Greens defector teams up with One Nation to form inquiry into plans to raise Warragamba Dam wall Image

Greens defector teams up with One Nation to form inquiry into plans to raise Warragamba Dam wall

Greens defector teams up with One Nation to form inquiry into plans to raise Warragamba Dam wall

Greens defector Justin Field has teamed up with One Nation to push through a parliamentary inquiry into the government's controversial plan to raise the Warragamba Dam wall.

The government plans to raise the wall by at least 14 metres, but opponents say it could irreparably damage parts of the Blue Mountains bushland in the event of a major flood.

The establishment of the inquiry comes after months of controversy surrounding the raising of the wall, with a leaked draft report to government suggesting up to 1300 hectares of the world heritage listed bushland could be permanently damaged by floodwaters.

Mr Field, an independent MP, garnered the support of One Nation and the opposition in the NSW upper house to set up the select committee, which will inquire into plans for any future development of property on the Hawkesbury Nepean Floodplain as a result of the project.

The government did not oppose the establishment of the committee, though it likely would have passed without its support.

The committee will also investigate the adequacy of the government's environmental impact statement and how the the plans could impact the nearby world heritage, aboriginal cultural heritage and the ecological values of the greater national park.

Conflicting reports into the final height of the dam will also be delved into by the committee, after it was revealed the govenrment may be secretly planning to build it even higher.

Mr Field said the proposal had never been properly scrutinised or open to public debate.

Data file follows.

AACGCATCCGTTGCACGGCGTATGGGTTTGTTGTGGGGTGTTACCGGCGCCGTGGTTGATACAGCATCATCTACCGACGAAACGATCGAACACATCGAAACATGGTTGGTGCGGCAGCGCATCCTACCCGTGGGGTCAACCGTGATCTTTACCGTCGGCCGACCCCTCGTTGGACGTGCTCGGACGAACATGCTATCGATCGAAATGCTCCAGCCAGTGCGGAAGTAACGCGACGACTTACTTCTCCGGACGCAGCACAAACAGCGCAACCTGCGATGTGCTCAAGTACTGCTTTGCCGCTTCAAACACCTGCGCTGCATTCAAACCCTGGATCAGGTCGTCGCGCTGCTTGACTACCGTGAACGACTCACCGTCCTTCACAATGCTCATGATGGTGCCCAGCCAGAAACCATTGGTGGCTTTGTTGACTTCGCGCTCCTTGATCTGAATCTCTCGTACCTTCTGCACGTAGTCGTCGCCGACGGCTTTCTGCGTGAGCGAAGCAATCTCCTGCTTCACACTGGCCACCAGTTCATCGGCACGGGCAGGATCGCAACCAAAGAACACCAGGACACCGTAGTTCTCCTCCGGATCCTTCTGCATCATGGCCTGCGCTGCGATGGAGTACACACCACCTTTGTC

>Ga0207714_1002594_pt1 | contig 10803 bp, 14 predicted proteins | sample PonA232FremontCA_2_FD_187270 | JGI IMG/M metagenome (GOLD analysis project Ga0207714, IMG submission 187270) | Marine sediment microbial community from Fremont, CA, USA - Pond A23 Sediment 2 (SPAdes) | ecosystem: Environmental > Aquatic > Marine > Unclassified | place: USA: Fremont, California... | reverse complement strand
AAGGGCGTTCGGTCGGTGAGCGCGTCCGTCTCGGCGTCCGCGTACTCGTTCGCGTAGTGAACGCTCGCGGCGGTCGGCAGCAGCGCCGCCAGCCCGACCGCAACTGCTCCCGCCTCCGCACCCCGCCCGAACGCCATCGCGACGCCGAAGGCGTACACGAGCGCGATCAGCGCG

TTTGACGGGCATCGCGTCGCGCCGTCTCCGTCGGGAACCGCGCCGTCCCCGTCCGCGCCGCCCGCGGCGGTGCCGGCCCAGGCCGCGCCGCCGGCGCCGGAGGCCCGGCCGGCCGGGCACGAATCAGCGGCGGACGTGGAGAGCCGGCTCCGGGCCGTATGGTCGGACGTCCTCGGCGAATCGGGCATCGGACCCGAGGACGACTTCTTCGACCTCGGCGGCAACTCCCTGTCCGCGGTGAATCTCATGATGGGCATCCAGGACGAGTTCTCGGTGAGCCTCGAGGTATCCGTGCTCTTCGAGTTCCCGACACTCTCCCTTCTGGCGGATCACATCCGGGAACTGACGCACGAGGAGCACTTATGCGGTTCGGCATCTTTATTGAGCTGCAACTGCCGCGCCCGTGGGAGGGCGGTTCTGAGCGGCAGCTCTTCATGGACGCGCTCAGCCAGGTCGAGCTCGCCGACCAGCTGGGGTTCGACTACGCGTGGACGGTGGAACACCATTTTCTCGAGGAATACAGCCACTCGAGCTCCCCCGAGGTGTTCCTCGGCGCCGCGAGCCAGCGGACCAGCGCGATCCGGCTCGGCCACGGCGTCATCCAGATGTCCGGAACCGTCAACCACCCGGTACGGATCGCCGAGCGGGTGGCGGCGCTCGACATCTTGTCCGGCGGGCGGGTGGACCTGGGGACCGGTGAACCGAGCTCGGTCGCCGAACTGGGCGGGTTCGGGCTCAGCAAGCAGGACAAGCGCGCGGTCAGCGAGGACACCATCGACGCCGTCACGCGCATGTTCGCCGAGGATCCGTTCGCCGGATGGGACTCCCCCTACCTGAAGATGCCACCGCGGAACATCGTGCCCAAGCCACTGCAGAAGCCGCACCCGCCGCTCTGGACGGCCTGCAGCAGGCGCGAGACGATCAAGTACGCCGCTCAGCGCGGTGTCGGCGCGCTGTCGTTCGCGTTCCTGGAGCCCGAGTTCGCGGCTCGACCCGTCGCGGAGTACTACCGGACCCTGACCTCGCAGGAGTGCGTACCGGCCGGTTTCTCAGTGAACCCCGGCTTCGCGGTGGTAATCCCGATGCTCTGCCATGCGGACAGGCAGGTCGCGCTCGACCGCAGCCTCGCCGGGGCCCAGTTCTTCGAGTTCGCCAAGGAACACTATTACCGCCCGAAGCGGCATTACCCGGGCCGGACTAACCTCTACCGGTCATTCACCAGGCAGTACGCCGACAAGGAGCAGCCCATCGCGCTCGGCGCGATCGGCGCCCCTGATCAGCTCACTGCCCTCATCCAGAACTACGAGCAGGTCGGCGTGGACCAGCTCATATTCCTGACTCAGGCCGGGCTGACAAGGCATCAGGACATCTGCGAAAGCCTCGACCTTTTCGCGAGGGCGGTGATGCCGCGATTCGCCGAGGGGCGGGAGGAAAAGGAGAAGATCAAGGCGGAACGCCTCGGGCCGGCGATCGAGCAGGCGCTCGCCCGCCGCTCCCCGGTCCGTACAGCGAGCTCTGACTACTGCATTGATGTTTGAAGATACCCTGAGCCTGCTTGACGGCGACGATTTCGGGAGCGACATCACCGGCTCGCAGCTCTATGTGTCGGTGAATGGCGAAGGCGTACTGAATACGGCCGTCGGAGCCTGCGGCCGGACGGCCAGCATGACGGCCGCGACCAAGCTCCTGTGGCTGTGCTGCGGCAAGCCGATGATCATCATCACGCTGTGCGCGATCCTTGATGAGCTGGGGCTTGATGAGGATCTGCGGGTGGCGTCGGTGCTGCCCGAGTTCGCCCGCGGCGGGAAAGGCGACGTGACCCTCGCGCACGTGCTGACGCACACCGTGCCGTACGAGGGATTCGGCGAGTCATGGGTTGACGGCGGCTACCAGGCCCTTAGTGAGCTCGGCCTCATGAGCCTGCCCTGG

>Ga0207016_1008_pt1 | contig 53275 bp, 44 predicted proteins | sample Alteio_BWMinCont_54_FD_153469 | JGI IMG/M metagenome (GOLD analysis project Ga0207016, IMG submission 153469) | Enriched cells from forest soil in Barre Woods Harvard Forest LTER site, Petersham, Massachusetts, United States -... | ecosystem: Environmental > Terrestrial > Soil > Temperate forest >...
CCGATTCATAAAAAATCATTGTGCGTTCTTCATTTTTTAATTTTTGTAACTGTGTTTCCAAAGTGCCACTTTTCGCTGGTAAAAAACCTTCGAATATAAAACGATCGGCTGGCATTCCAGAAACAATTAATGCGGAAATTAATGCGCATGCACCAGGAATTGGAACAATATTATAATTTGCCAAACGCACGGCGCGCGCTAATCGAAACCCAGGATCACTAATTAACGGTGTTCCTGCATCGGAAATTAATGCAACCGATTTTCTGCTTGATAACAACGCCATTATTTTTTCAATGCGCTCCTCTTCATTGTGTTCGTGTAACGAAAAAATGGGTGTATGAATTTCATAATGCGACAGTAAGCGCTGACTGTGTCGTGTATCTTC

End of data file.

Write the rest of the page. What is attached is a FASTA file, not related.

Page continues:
"This inquiry will be an opportunity to do that and I'm looking forward to being involved in the inquiry and engaging more directly with affected communities and other stakeholders," Mr Field said.

"There are very legitimate concerns about the impact this proposal will have on the World Heritage areas, Aboriginal cultural heritage, the Warragamba community and on plans for significant future property development on the flood plain."

The committee will include Mr Field, One Nation MP Rod Roberts, two Labor and three government members.

Environmentalist and Give a Dam community campaigner Harry Burkitt welcomed the new committee.

“Undoubtedly there are deals being done behind the scenes that the people of western Sydney don't know about,” Mr Burkitt said.

"This committee can hopefully get to the bottom of why developers are making so much money from allowing thousands of people to move onto western Sydney floodplains.

Minister for Western Sydney Stuart Ayres said the government welcomed the inquiry "as it will highlight the risk to life and property in the event of a catastrophic flood on the Hawkesbury Nepean floodplain".

Mr Ayres has previously said the government wants to raise the dam wall to protect the 90,000 people and 12,000 homes that lie in the floodplains downstream near the Hawkesbury-Nepean rivers.

He said the final decision on whether to raise the dam wall would only be made after financial, environmental and cultural assessments had concluded.